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A matter of taste

(China Daily) Updated: 2014-03-23 09:52
Visiting foreign leaders and their ilk often opt for China's specialties, rather than their home fare. Consequently, the dinner table has become a platform for connecting to ordinary locals. Ye Jun reports.

US first lady Michelle Obama's family made headlines Saturday night when they dined at Da Dong Peking Roast Duck Restaurant.

The first lady had booked a seat but didn't join her mother and daughters at the table.

Like all mortals, heads of state, their spouses and other leaders - and their families - of course have to eat during their time in China. And many opt to go local to get a true taste of China.

Former first lady Laura Bush, for instance, dined at Tianjin Baijiaoyuan, a specialized jiaozi restaurant in Beijing's Xidan area on Nov 20, 2005.

 A matter of taste

Former first lady Laura Bush (center) walks out of the Tianjin Baijiaoyuan restaurant where she ate lunch in Beijing in November 2005. Provided to China Daily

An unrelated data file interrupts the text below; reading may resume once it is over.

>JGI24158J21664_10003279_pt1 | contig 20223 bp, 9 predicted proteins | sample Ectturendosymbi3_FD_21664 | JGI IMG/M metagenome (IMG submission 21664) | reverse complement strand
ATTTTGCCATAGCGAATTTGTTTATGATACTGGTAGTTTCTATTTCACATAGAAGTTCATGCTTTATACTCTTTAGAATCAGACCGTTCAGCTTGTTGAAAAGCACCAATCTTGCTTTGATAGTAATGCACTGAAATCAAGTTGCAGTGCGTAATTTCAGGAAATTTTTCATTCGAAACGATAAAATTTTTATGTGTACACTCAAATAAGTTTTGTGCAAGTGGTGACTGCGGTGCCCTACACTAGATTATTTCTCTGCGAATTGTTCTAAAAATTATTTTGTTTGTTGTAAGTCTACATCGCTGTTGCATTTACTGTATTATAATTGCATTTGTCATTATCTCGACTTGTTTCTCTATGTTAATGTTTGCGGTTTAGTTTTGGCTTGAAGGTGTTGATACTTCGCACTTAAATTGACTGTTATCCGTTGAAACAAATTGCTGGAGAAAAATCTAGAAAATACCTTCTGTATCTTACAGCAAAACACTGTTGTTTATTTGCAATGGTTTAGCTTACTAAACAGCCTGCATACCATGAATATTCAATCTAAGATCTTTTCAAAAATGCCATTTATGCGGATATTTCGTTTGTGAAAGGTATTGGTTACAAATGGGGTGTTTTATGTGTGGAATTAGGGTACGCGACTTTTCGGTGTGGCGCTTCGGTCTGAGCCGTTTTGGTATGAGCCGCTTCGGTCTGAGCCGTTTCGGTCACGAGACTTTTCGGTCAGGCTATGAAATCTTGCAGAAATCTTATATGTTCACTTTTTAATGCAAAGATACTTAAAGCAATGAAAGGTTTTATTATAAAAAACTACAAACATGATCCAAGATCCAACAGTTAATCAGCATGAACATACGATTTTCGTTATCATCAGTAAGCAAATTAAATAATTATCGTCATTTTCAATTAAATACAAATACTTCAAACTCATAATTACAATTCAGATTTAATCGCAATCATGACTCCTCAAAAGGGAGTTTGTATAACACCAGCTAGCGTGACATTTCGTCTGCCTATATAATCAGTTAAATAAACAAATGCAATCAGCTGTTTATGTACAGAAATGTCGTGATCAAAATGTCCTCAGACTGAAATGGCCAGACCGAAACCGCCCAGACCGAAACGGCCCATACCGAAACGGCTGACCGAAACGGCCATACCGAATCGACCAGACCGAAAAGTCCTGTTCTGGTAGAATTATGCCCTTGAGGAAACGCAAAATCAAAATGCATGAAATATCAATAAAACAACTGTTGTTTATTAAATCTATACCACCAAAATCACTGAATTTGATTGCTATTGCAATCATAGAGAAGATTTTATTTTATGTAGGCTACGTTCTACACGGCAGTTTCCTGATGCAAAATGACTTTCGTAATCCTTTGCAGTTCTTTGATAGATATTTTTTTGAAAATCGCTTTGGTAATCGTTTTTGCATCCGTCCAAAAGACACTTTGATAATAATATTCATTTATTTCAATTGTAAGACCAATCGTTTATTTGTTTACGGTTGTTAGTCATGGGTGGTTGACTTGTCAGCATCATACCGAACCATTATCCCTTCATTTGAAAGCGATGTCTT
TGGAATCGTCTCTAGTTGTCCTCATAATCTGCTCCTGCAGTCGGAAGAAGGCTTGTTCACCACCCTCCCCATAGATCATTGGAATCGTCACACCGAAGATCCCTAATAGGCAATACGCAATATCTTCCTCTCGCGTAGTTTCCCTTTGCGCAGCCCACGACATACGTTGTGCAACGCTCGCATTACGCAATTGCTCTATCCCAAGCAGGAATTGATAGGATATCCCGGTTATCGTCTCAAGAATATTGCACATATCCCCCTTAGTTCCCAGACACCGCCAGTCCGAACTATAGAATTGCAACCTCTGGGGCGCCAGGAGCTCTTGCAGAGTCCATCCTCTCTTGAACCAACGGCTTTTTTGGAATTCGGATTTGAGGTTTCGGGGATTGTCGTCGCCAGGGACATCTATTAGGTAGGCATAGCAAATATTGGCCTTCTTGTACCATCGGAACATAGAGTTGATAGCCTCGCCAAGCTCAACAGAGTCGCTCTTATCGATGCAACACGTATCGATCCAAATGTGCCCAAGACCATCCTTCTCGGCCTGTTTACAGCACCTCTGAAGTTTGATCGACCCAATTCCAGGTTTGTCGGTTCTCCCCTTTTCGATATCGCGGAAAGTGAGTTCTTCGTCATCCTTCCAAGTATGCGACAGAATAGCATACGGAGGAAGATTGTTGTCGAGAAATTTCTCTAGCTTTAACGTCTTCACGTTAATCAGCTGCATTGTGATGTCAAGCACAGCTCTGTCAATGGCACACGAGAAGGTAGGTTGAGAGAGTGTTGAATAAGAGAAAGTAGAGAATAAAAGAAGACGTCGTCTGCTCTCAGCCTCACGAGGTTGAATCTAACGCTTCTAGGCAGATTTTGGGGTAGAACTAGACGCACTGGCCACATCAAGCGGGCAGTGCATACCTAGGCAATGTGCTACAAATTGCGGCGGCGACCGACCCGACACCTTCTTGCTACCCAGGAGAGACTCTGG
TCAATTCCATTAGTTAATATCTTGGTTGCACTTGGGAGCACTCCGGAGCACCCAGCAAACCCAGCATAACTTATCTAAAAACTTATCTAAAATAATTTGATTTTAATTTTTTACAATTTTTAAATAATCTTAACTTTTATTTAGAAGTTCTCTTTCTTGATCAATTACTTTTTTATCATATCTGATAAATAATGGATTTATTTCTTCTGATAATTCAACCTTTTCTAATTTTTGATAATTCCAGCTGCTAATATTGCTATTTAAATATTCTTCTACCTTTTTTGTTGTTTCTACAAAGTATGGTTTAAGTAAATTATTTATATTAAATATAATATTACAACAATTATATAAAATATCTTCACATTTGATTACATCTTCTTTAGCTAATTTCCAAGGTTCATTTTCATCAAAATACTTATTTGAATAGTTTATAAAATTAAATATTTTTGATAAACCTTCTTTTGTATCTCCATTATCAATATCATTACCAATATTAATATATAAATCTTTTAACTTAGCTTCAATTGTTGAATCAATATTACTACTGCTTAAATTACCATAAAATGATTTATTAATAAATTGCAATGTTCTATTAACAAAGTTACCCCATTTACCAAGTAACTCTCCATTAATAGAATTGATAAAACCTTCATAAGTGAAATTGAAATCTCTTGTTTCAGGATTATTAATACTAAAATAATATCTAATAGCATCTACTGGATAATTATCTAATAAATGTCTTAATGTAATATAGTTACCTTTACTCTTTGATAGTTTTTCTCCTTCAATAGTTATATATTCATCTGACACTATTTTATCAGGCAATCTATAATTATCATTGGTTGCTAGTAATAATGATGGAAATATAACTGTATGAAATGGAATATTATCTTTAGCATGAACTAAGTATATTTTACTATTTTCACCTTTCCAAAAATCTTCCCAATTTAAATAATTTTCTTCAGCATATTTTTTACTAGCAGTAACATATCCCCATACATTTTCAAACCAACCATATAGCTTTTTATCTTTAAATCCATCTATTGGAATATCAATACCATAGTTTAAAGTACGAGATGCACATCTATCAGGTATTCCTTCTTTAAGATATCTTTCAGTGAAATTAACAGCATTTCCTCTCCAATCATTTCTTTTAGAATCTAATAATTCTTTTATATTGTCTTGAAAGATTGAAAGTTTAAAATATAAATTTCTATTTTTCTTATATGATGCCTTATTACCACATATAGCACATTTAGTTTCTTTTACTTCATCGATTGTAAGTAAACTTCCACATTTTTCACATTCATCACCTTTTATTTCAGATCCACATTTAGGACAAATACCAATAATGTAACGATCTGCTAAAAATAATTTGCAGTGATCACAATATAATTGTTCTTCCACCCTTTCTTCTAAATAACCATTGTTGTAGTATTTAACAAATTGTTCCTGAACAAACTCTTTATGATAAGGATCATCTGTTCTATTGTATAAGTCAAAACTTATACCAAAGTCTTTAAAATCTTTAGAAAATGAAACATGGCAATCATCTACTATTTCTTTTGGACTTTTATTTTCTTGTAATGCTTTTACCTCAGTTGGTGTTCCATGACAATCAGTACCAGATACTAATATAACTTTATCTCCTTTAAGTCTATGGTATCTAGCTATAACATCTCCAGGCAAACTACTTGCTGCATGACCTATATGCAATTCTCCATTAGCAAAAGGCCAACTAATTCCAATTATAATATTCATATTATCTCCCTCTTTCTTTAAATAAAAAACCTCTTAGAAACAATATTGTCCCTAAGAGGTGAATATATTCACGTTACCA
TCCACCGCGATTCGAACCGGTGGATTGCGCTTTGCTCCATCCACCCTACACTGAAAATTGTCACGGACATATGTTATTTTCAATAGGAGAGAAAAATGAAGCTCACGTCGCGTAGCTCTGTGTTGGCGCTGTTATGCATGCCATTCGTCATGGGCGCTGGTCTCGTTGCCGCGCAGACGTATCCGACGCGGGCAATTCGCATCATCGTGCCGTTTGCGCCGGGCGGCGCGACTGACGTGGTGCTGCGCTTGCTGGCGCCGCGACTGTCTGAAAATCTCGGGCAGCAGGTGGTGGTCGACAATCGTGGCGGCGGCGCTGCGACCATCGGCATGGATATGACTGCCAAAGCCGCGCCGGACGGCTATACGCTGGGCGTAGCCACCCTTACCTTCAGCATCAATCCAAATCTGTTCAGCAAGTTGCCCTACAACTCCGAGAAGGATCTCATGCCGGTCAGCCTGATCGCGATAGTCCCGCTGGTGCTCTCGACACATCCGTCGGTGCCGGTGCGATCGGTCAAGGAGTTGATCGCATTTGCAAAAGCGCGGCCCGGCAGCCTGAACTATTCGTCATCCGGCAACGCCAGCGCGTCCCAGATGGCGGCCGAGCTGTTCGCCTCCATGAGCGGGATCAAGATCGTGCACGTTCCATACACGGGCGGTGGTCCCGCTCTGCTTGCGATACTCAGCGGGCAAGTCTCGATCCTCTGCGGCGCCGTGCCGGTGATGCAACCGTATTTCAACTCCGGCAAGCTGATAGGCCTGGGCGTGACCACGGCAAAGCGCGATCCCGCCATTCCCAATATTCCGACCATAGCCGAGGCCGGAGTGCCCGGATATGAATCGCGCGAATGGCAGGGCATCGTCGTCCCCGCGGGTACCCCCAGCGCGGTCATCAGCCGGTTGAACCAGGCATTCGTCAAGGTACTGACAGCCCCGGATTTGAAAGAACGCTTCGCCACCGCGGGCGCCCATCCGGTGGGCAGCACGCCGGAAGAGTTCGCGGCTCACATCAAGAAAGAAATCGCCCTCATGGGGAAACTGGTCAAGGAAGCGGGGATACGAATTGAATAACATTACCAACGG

Jiaozi, or boiled dumplings, are a typical food in China. They were traditionally eaten as a special treat during Spring Festival, China's most important celebration. But they're so frequently consumed now that they've become a common meal.

Tianjin Baijiaoyuan is a rather affordable diner, offering both jiaozi and popular home-style fried dishes. The eatery earned a Guinness World Record for producing 229 kinds of jiaozi.

Bush planned to spend 40 minutes on the meal but stayed in the restaurant for 70. Her entourage tried jiaozi with more than 10 stuffings, including pork with celery, tomato and egg, and mutton with coriander. She told management her favorite was pork with beans.

The first lady also ordered fried dishes - mushrooms with soy-marinated pork ribs, quick-fried chicken with walnuts and bean paste, and tender corn kernels with pine nuts.

Bush relished the meal so much that she visited the restaurant again, during the 2008 Beijing Olympic Games.

The restaurant's menu also shows photographs of former US secretary of state Colin Powell, who visited in 2004.

Following Bush's visit, the restaurant developed a "Mrs Bush set menu", attracting throngs of new local customers.

A matter of taste

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